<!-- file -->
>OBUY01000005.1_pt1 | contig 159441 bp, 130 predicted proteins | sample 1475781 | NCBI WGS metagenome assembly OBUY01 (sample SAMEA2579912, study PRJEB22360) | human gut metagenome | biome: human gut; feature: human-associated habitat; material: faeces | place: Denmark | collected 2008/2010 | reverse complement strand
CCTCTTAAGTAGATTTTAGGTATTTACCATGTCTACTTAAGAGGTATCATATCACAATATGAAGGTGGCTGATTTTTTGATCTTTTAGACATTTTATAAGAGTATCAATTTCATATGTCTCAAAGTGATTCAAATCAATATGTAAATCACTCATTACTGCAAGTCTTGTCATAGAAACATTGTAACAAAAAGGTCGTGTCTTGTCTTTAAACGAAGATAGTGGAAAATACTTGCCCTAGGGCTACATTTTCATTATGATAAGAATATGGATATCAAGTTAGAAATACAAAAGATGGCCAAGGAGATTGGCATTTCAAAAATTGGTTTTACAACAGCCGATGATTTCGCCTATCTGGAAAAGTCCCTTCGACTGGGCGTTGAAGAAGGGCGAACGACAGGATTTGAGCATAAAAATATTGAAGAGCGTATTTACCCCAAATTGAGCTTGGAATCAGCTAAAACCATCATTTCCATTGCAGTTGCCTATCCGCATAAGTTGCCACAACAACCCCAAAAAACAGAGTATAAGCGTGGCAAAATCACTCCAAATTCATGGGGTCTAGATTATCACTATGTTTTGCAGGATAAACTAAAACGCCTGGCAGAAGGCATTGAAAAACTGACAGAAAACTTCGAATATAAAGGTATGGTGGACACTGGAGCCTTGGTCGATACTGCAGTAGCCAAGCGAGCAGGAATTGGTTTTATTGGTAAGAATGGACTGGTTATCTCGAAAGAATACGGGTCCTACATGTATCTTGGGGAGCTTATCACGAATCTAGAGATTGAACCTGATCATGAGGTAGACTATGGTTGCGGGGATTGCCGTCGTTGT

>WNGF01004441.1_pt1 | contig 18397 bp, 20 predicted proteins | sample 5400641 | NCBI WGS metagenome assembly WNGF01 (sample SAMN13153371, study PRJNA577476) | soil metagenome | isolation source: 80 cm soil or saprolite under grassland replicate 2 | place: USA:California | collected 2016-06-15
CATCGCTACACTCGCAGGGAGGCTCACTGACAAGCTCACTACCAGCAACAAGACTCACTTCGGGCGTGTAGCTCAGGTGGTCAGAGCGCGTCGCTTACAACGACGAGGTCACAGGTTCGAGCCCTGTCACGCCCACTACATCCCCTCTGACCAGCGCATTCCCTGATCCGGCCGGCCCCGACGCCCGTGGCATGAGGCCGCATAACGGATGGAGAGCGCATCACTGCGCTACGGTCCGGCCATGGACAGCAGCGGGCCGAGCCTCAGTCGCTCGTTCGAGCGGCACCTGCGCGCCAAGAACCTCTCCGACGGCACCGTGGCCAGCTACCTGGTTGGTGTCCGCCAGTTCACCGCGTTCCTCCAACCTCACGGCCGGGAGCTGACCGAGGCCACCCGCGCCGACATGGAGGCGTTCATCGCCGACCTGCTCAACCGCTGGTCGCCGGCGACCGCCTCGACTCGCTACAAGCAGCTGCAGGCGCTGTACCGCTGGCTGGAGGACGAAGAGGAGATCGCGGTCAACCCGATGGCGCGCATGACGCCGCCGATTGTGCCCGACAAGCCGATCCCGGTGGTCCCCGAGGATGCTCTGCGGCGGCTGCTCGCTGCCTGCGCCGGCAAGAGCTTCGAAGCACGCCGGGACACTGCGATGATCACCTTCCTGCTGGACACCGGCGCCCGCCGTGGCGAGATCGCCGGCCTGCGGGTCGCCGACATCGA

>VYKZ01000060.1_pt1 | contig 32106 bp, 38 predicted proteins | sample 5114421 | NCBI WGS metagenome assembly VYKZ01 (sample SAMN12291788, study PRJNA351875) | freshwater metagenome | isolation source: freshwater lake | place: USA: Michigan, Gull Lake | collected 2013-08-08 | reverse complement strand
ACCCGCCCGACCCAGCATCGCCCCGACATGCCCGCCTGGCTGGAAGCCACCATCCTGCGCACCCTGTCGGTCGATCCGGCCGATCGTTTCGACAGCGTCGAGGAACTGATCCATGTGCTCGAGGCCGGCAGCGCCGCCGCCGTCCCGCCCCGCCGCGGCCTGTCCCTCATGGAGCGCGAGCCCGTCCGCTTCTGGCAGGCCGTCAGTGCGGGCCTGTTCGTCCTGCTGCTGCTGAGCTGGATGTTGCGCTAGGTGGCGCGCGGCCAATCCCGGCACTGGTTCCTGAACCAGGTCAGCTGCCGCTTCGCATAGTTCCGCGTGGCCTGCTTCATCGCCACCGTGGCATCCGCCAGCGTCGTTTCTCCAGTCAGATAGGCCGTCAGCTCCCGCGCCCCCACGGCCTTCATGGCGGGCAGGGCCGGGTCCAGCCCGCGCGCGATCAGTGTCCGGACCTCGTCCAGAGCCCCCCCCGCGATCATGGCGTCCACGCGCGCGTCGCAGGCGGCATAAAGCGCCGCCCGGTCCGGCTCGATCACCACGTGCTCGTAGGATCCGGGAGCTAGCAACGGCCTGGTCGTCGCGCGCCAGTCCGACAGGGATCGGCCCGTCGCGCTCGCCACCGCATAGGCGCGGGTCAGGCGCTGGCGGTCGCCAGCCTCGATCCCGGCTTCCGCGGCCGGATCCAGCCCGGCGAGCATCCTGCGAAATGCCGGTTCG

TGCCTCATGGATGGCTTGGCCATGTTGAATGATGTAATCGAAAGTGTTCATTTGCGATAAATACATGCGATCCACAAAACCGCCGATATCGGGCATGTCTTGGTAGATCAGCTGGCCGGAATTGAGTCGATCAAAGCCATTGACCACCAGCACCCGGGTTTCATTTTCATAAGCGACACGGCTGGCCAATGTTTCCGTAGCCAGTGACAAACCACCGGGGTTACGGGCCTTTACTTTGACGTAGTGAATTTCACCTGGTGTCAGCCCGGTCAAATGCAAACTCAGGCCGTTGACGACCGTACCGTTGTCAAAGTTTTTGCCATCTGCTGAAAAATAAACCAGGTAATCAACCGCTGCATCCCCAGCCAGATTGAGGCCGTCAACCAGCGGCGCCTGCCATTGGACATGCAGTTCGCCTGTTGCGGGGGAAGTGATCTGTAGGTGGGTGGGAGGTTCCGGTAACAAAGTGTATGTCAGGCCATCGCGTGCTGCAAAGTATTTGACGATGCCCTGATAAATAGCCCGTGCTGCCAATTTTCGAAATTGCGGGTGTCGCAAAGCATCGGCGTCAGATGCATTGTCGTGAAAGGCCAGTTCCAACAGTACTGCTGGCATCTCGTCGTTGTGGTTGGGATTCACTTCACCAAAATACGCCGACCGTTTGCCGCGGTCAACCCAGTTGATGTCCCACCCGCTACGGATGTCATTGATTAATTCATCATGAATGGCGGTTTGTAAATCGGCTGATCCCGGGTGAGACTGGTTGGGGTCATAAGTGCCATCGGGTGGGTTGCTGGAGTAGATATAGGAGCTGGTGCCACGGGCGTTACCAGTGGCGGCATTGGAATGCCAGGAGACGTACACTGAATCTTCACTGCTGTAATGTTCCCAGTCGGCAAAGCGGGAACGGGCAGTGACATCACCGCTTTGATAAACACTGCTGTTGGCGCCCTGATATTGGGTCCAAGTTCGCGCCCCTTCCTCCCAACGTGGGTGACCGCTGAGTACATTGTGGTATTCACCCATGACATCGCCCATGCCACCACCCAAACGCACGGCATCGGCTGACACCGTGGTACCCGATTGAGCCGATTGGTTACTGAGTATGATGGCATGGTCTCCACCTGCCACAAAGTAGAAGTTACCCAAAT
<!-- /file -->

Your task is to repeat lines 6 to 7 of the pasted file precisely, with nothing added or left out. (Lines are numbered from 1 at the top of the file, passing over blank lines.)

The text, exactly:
ACCCGCCCGACCCAGCATCGCCCCGACATGCCCGCCTGGCTGGAAGCCACCATCCTGCGCACCCTGTCGGTCGATCCGGCCGATCGTTTCGACAGCGTCGAGGAACTGATCCATGTGCTCGAGGCCGGCAGCGCCGCCGCCGTCCCGCCCCGCCGCGGCCTGTCCCTCATGGAGCGCGAGCCCGTCCGCTTCTGGCAGGCCGTCAGTGCGGGCCTGTTCGTCCTGCTGCTGCTGAGCTGGATGTTGCGCTAGGTGGCGCGCGGCCAATCCCGGCACTGGTTCCTGAACCAGGTCAGCTGCCGCTTCGCATAGTTCCGCGTGGCCTGCTTCATCGCCACCGTGGCATCCGCCAGCGTCGTTTCTCCAGTCAGATAGGCCGTCAGCTCCCGCGCCCCCACGGCCTTCATGGCGGGCAGGGCCGGGTCCAGCCCGCGCGCGATCAGTGTCCGGACCTCGTCCAGAGCCCCCCCCGCGATCATGGCGTCCACGCGCGCGTCGCAGGCGGCATAAAGCGCCGCCCGGTCCGGCTCGATCACCACGTGCTCGTAGGATCCGGGAGCTAGCAACGGCCTGGTCGTCGCGCGCCAGTCCGACAGGGATCGGCCCGTCGCGCTCGCCACCGCATAGGCGCGGGTCAGGCGCTGGCGGTCGCCAGCCTCGATCCCGGCTTCCGCGGCCGGATCCAGCCCGGCGAGCATCCTGCGAAATGCCGGTTCG

TGCCTCATGGATGGCTTGGCCATGTTGAATGATGTAATCGAAAGTGTTCATTTGCGATAAATACATGCGATCCACAAAACCGCCGATATCGGGCATGTCTTGGTAGATCAGCTGGCCGGAATTGAGTCGATCAAAGCCATTGACCACCAGCACCCGGGTTTCATTTTCATAAGCGACACGGCTGGCCAATGTTTCCGTAGCCAGTGACAAACCACCGGGGTTACGGGCCTTTACTTTGACGTAGTGAATTTCACCTGGTGTCAGCCCGGTCAAATGCAAACTCAGGCCGTTGACGACCGTACCGTTGTCAAAGTTTTTGCCATCTGCTGAAAAATAAACCAGGTAATCAACCGCTGCATCCCCAGCCAGATTGAGGCCGTCAACCAGCGGCGCCTGCCATTGGACATGCAGTTCGCCTGTTGCGGGGGAAGTGATCTGTAGGTGGGTGGGAGGTTCCGGTAACAAAGTGTATGTCAGGCCATCGCGTGCTGCAAAGTATTTGACGATGCCCTGATAAATAGCCCGTGCTGCCAATTTTCGAAATTGCGGGTGTCGCAAAGCATCGGCGTCAGATGCATTGTCGTGAAAGGCCAGTTCCAACAGTACTGCTGGCATCTCGTCGTTGTGGTTGGGATTCACTTCACCAAAATACGCCGACCGTTTGCCGCGGTCAACCCAGTTGATGTCCCACCCGCTACGGATGTCATTGATTAATTCATCATGAATGGCGGTTTGTAAATCGGCTGATCCCGGGTGAGACTGGTTGGGGTCATAAGTGCCATCGGGTGGGTTGCTGGAGTAGATATAGGAGCTGGTGCCACGGGCGTTACCAGTGGCGGCATTGGAATGCCAGGAGACGTACACTGAATCTTCACTGCTGTAATGTTCCCAGTCGGCAAAGCGGGAACGGGCAGTGACATCACCGCTTTGATAAACACTGCTGTTGGCGCCCTGATATTGGGTCCAAGTTCGCGCCCCTTCCTCCCAACGTGGGTGACCGCTGAGTACATTGTGGTATTCACCCATGACATCGCCCATGCCACCACCCAAACGCACGGCATCGGCTGACACCGTGGTACCCGATTGAGCCGATTGGTTACTGAGTATGATGGCATGGTCTCCACCTGCCACAAAGTAGAAGTTACCCAAAT